There’s a church on every corner and a dope house next to the church. You’re either going to be in the dope house or the church playing or both. I kind of was in both. When you’re living in a situation where someone can run up into your house and steal your equipment, it’s even harder to make music. I think the culture of Detroit gives you the passion to take things seriously and give life your best shot. I’m based in L.A. and I got a spot in Detroit. I just produced an entire album there. The first female artist I signed, Christina Chriss, is out of Detroit. We’ve got some crazy records coming. She sings and raps. These are not just songs…they are moments. She doesn’t just get in the studio and say, ‘Hey, what are we writing?’ We get in the studio to write about what the f*ck just happened around the corner. I think everyone that’s come out of Detroit – no matter how famous – has seen a dead body on the street. That’s crazy!
I do a lot of R&B and Hip-Hop records. Everyone that knows me knows I’m a funky man. I like to scream. I like to dance, jump on tables and do back flips. I’m a ball of energy. [The Christmas album] found me. Noel found me. When I go back home, people aren’t calling me Detail. They’re calling me Noel. I think about what types of genres and songs last the longest, songs that we’ll be singing 10 or 20 years from now. I wanted to create something you could play around the tree and little kids will dance to it. You could listen to it with your auntie, your grandma. There is a time and place for everything, and we need to love more. We need to spend more time with our families. We need to dance, move, enjoy ourselves, and that’s what the holiday album represents.
When are you releasing more music as an artist?
It’s coming in 2016. The new album is going to be very cultural.
What are you currently working on as a producer/songwriter? Have you recently collaborated with Beyoncé?
I got some really good stuff on French Montana’s new album coming out in January. He’s a really talented artist and he’s a friend. Working with him is like hanging out.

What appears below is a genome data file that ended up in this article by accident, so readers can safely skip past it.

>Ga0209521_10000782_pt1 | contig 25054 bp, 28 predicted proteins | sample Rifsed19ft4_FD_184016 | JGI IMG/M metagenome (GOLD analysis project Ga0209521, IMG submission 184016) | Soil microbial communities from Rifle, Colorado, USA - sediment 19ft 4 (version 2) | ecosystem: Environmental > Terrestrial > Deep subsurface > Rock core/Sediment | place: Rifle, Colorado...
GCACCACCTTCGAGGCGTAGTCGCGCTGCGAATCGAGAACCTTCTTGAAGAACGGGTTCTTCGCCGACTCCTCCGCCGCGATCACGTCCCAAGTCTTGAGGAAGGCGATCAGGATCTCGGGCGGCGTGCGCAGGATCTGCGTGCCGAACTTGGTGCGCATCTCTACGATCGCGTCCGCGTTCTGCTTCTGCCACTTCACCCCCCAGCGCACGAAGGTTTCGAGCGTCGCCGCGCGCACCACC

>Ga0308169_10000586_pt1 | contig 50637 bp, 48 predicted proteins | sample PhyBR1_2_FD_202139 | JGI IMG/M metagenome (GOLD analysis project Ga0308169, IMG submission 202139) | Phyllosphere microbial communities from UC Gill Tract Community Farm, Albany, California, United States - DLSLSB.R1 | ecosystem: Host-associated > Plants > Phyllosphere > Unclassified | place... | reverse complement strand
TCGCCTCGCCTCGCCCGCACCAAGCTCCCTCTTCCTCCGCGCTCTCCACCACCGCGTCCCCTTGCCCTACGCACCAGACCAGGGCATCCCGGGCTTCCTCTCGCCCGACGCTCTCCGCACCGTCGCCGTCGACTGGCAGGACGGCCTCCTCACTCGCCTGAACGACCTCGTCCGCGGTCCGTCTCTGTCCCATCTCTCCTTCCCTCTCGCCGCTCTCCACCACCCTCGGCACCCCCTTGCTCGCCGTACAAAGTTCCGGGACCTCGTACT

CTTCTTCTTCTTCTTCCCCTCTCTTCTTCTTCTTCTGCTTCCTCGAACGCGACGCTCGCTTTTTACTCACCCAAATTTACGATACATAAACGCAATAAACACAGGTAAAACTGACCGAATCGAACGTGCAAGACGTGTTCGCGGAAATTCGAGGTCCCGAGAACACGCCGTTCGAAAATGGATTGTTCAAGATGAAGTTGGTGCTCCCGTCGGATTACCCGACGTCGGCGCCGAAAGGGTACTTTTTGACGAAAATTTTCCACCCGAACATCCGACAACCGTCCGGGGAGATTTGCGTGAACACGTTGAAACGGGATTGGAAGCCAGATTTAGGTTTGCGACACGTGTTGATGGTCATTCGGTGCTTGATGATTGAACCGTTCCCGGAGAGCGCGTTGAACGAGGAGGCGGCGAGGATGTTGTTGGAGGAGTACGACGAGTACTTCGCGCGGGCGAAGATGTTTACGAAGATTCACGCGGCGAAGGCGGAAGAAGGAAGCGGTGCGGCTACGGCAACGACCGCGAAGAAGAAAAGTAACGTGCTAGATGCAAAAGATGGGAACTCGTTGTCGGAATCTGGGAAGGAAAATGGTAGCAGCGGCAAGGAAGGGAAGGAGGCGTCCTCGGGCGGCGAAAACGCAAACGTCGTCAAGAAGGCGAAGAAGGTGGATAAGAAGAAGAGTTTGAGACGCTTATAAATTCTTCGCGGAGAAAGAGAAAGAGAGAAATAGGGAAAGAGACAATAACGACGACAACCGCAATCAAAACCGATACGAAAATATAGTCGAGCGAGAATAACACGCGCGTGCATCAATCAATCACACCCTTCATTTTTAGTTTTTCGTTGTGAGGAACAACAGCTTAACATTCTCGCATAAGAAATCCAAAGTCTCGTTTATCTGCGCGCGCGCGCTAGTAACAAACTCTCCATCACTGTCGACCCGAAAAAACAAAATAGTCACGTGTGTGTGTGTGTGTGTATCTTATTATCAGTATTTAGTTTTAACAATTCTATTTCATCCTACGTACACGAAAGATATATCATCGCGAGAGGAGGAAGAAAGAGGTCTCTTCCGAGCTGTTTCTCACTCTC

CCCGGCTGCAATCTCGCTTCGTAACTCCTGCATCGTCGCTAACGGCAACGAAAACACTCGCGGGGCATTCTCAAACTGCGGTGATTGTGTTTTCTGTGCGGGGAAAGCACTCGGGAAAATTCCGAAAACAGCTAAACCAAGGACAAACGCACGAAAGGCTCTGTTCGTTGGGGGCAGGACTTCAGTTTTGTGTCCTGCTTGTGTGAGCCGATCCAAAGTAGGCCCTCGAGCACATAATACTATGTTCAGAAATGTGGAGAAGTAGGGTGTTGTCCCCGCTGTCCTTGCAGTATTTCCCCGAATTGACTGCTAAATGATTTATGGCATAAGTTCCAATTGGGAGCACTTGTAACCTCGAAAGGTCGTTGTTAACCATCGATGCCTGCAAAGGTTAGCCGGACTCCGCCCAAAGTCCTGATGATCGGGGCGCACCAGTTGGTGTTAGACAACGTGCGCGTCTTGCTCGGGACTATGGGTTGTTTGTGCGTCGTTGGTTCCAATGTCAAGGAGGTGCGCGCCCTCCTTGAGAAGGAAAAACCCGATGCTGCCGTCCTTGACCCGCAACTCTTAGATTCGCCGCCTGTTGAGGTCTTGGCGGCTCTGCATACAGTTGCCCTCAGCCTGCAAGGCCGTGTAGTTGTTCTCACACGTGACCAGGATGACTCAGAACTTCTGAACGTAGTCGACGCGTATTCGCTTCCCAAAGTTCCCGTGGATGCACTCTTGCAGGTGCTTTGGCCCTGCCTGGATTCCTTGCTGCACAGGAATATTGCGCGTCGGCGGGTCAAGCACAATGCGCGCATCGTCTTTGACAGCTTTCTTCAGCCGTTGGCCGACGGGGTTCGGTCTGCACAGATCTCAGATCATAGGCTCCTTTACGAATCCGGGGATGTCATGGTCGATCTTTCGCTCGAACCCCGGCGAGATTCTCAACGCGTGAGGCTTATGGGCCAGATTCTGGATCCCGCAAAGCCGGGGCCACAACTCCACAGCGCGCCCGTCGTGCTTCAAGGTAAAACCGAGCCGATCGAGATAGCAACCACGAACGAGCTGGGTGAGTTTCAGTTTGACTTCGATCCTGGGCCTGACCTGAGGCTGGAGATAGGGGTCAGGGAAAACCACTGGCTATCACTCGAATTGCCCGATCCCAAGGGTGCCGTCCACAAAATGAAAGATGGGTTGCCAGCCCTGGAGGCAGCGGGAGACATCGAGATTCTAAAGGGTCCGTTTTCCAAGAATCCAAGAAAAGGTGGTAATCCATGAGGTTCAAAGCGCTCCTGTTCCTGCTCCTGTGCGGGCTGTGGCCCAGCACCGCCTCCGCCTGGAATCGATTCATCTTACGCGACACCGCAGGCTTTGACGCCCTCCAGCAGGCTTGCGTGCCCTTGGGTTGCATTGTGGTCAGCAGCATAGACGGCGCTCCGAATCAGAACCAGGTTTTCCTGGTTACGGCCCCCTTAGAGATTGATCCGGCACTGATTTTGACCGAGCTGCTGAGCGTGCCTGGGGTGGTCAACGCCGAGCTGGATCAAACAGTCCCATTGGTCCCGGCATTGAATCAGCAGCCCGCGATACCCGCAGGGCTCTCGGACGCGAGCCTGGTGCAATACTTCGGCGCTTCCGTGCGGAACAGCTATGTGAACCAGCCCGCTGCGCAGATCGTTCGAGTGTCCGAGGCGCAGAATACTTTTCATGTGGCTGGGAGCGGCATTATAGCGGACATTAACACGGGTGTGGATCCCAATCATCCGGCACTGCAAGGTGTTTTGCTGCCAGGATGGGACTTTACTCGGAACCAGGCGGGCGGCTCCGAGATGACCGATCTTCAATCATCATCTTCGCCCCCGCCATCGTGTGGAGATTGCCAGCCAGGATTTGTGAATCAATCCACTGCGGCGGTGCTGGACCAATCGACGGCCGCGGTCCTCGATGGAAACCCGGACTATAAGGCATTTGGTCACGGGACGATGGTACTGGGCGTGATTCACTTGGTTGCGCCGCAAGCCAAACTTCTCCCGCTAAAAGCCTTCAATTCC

I got a Grammy with Beyoncé and I got two back to back number ones with her. I don’t think I’ll ever stop working with her. I’m also doing a lot of work with artists you may have never heard of.
Who would you love to work with that you haven’t already?
I would genuinely love to work with Eminem and that could happen this year. I would love to work with Taylor Swift because I feel like we could do something very different that feels and sounds right. Not that anything is broke but I feel with me as an Urban producer – a creative producer – we could do something fun for the world. Hopefully it will happen.
What’s the creative process like for you? What do artists and A&Rs expect from Detail? Is there a signature sound?
They expect for me to jump on tables, scream and shout – to be inspiring and give energy [laughs]. I don’t go against producers that tag themselves in songs but I’ve been doing this for 10 years and this interview with you is probably the second one I’ve ever given. I’ve lasted so long without tagging my beats. I’m not into doing the same thing over and over again. I’ve been able to last effectively for this long and it’s really just the beginning.
In addition to Christina Chriss, are you developing other artists?
I’m also partnered up with [actress] Sanaa Lathan. She’s an incredible talent. Sanaa recently had a number one movie, The Perfect Guy. We created a song Sanaa sang for the film titled “Emotional” that Dej Loaf was able to get on and it went viral. We really connected. I got the opportunity to meet the directors of the film and they were loving what we did. Saana and I are talking about putting out an EP possibly in time for Valentine’s Day. As for me, I’m putting myself out under Plus Music and I’m working on a lot of projects with other people who aren’t signed to me. I always seem to keep a full roster of people to work with.
What are you most proud of about your career so far?
I think I made my momma proud with the release of the Christmas album. I’m also proud of the artists that I work with. My clients are proud of me accomplishing this Christmas album, too. I’ve had a lot of calls of support. That says a lot. I put the album out the way I wanted to and expect people to listen to it for the next 10 to 20 years.
Interview Conducted By David A. Mitchell